Proponents of a Lean Content approach draw inspiration from Eric Ries, author of “The Lean Startup,“ who says it “isn’t about being cheap [but is about] being less wasteful and still doing things that are big.” In other words, it’s looking at content through the “less is more” zeitgeist, placing emphasis on deep audience insights as the precursor to producing fewer, higher quality content assets.  What’s the greatest skill of a “lean content” marketer? Empathy. What’s the greatest attribute of a “lean content” brand? A sense of purpose. Empathy combined with purpose is the path to fewer, higher quality content assets that garner higher click rates, open rates, share rates and other content engagement KPIs.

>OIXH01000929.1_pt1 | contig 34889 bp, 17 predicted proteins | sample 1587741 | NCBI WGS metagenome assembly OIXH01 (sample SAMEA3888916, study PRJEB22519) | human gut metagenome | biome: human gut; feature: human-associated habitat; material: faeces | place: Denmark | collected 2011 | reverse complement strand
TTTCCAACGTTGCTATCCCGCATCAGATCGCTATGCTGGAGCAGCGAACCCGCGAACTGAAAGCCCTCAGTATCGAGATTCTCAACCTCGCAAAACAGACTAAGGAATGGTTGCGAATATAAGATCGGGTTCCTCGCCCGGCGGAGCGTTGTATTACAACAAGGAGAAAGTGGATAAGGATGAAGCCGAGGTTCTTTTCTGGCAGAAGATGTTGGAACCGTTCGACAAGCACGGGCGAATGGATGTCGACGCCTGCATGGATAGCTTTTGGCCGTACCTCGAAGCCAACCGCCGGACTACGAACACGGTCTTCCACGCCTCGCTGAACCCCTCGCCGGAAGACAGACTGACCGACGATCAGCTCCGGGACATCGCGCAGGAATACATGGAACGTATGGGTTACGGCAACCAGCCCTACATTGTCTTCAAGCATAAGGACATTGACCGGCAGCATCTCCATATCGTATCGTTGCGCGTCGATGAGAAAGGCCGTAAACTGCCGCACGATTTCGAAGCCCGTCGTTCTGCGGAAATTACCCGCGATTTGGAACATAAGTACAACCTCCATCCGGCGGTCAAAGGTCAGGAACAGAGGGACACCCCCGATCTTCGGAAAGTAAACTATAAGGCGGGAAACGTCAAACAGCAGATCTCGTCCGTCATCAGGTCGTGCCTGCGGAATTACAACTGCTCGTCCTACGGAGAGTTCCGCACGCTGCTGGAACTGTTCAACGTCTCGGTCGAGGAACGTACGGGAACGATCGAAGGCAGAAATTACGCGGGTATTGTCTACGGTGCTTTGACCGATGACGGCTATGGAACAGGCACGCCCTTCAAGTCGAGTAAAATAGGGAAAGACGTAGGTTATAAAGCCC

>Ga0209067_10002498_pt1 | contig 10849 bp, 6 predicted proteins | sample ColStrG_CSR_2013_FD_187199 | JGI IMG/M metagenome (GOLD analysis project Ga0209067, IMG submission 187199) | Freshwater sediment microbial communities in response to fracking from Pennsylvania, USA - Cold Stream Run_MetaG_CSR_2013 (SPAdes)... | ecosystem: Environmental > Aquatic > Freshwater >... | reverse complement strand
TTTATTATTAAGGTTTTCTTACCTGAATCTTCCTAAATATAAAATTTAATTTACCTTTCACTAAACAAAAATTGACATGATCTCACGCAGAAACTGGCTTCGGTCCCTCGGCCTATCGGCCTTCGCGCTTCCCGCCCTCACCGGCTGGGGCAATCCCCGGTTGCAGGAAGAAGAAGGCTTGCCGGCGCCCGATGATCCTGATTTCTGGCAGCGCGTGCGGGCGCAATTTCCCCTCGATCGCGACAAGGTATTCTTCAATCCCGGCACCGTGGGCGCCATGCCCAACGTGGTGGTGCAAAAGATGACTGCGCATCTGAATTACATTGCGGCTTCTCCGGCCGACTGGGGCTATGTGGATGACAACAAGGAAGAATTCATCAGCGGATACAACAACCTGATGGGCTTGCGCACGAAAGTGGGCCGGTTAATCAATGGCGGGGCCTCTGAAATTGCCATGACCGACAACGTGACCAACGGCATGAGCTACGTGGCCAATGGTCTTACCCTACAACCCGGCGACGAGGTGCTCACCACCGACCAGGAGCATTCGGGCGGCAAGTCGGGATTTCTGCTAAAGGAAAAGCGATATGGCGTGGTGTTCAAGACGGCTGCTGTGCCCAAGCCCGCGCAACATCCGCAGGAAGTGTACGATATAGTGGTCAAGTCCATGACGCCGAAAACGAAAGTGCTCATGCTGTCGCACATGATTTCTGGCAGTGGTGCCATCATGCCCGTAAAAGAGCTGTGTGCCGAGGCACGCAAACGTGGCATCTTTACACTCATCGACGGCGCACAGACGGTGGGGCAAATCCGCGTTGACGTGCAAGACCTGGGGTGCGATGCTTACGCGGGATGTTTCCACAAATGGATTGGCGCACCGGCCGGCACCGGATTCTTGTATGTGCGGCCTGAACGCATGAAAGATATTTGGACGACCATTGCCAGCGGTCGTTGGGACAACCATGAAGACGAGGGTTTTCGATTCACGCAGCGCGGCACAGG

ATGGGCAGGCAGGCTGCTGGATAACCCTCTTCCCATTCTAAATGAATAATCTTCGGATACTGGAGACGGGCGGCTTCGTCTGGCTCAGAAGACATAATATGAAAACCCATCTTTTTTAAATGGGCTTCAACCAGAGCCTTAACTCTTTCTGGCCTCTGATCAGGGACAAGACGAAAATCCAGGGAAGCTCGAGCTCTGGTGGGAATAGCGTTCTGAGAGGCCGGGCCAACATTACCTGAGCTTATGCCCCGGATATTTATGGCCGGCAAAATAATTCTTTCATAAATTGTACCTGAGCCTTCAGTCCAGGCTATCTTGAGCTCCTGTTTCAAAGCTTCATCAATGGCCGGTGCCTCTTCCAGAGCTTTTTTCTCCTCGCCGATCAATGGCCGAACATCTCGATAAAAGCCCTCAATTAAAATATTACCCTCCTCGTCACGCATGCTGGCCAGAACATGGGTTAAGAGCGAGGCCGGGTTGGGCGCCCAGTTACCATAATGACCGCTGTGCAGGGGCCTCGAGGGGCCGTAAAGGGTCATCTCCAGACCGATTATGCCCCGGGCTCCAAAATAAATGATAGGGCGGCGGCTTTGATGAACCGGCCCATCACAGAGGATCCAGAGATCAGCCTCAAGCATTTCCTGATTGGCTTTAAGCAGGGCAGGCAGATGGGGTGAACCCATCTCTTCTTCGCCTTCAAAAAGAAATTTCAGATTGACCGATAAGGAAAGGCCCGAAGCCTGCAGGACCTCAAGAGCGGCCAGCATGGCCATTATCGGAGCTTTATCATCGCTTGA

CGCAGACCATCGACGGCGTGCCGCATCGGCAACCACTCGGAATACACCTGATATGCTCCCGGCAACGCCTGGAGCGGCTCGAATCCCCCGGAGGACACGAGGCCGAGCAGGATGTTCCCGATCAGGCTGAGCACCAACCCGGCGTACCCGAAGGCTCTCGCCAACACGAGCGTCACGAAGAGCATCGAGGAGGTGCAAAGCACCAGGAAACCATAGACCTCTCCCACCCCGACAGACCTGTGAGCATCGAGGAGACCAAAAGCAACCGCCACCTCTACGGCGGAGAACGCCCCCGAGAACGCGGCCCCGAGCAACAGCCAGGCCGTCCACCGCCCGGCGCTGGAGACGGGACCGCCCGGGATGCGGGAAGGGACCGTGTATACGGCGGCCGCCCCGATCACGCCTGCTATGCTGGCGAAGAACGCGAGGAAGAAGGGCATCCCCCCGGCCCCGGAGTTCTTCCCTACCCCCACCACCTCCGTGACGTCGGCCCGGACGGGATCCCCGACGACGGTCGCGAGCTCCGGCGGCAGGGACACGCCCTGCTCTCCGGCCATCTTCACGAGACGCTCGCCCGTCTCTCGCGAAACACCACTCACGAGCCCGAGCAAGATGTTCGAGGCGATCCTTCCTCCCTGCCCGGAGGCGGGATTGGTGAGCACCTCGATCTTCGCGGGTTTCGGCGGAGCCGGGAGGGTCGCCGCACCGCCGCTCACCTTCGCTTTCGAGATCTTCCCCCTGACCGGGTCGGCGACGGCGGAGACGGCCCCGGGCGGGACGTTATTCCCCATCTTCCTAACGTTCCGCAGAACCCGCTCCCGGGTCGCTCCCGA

While another key component of Lean Content is Content Curation, it’s important to remember that without creation there can be no curation. Are you doing everything you can to be sure that your content is the content being curated by others?

The bottom line is that you need to provide your target audience with the 5 basic content marketing formats: product information, customer FAQs, product related how-to’s, styling support and customer ratings and reviews.

Your goal should be to deliver this information in the most streamlined way possible to maximize content effectiveness and minimize extra content efforts.

Understand that this doesn’t mean that you can skimp on information or quality.

What’s your definition of lean content? Please add your perspective in the comments section below.

Happy Marketing,
Heidi Cohen


Heidi CohenHeidi Cohen is the President of Riverside Marketing Strategies. You can find Heidi on , Facebook and .